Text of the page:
Sunday, November 22, 2009

A new look at Colorado State Unemployment Numbers.

We here at MHD felt that just looking at the increases in Colorado State's unemployment rate during the Ritter years, and during the years since 2005 when the Democrats took control of the Colorado State Legislature for the first time in forty years, is rather unfair.

A better measure of how any party is dealing with the macro environment in Colorado would be to compare Colorado's unemployment rate to the national rate, that difference is the measure that we have created to look at how Colorado's State Government has performed.

We looked at the yearly rates for both Colorado and the United States as a whole (not seasonally adjusted) from 1998 to 2008 and at October 2009. That gave us 12 data points. Five of these points had the State Government in some form of split control, three with GOP control of both the legislature and the governor's office and four with total Democratic control.

From 1998 until 2001 Colorado generally outperformed the nation as a whole by about a percentage point. From 2002 until 2006 Colorado basically performed the same as the United States as a whole. During this time the Democrats swept into power, in what has since become know as the Colorado Model . From 2007 until October of 2009 Colorado has again outperformed the nation as a whole.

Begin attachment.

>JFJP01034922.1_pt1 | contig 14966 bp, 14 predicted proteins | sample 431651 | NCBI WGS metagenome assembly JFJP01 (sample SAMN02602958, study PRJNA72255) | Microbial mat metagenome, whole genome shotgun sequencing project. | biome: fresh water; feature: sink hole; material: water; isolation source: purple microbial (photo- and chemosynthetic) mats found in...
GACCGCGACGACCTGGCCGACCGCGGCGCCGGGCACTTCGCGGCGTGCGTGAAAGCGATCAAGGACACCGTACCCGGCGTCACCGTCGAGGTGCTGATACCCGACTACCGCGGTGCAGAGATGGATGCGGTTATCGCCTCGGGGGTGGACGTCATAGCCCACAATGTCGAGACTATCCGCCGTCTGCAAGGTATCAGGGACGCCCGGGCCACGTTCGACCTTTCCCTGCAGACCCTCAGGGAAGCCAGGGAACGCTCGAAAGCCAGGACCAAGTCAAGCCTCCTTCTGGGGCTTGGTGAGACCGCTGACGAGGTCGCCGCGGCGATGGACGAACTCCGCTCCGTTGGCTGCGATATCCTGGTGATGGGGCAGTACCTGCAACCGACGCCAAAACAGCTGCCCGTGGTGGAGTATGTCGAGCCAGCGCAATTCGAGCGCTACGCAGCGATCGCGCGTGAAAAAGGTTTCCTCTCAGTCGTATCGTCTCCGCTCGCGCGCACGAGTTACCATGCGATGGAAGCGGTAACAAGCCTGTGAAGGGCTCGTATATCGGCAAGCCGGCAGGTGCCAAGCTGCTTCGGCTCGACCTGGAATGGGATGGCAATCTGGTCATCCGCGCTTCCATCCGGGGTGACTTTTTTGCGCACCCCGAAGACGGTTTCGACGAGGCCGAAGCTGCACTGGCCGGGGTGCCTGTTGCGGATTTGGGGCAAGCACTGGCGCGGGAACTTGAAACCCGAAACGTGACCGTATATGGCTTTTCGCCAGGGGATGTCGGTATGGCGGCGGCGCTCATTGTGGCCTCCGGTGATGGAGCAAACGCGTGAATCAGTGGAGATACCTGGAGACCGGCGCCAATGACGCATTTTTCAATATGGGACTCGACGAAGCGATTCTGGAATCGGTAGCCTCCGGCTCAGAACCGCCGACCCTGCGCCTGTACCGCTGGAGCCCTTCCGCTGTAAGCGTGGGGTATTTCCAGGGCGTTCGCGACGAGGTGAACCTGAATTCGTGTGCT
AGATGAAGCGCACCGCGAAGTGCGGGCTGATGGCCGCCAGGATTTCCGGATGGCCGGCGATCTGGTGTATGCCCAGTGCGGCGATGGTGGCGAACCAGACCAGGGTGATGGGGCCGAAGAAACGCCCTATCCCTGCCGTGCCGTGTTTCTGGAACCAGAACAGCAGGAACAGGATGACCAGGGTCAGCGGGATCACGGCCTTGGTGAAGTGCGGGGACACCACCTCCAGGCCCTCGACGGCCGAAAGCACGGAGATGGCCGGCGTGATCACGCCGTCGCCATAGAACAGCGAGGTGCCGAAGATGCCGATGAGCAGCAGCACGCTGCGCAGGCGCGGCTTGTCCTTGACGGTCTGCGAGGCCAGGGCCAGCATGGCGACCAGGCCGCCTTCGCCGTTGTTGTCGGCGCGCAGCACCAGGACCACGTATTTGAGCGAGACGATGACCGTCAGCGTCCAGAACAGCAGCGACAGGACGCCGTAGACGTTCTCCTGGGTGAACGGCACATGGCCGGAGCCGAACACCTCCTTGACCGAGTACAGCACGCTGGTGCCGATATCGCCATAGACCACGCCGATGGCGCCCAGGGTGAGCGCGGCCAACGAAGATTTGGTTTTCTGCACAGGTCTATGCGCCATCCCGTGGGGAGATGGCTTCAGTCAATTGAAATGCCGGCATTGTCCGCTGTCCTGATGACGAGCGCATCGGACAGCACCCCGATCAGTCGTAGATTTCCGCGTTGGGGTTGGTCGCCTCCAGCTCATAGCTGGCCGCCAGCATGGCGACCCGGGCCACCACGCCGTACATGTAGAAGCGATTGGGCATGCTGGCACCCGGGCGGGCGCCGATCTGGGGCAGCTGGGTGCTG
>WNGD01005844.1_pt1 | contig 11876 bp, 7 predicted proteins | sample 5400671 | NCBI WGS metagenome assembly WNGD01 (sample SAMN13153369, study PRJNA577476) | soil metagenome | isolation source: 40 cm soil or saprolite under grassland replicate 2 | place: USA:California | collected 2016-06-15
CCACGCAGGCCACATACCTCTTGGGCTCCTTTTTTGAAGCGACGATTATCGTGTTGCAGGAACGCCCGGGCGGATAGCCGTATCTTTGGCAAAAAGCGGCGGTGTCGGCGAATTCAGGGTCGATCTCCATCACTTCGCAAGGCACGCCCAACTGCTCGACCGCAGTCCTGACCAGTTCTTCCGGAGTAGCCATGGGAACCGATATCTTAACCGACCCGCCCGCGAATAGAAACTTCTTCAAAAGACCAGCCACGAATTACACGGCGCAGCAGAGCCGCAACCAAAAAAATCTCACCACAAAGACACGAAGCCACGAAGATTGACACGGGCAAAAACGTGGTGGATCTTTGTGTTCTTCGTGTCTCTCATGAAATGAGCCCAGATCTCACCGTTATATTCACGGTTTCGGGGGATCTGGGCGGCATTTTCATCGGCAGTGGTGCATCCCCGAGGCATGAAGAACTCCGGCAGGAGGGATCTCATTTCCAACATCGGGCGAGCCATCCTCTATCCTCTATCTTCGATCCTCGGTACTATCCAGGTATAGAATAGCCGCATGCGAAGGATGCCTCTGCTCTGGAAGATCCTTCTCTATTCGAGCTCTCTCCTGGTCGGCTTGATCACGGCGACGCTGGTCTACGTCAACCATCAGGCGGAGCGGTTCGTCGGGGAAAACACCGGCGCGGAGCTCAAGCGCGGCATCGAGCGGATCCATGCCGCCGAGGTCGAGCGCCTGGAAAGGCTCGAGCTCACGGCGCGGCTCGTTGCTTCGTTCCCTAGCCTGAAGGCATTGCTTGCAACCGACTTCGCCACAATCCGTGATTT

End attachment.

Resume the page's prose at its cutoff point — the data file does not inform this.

On average during the years of split control Colorado outperformed the national unemployment rate by about a third of a percent. During years of GOP control Colorado did even better, about .83 percent. From 2006 until 2008 the Democrats outperformed the national average by .06%, but they currently are outperforming the national average by 3.3%, with Colorado's October 2009 unemployment rate at 6.9% vs. the national average of 10.2%.

On average the Democrats beat the national average by 1.275% when you include the October data.

The Republicans would do well to point out the number of lost jobs since the Democrats have taken office, and especially since Democratic Governor Bill Ritter took office. However, the Democrats, if they are smart, will quickly retort with "but it could have been worse" and demonstrate how Colorado, under their stewardship, has outperformed the Nation as a whole.

Look for a sneak peak at the State Senate elections coming up next week. The Republicans need to pick up three seats to gain control of the chamber, and to deny the Democrats total control over redistricting, much as the Democrats did a decade ago.

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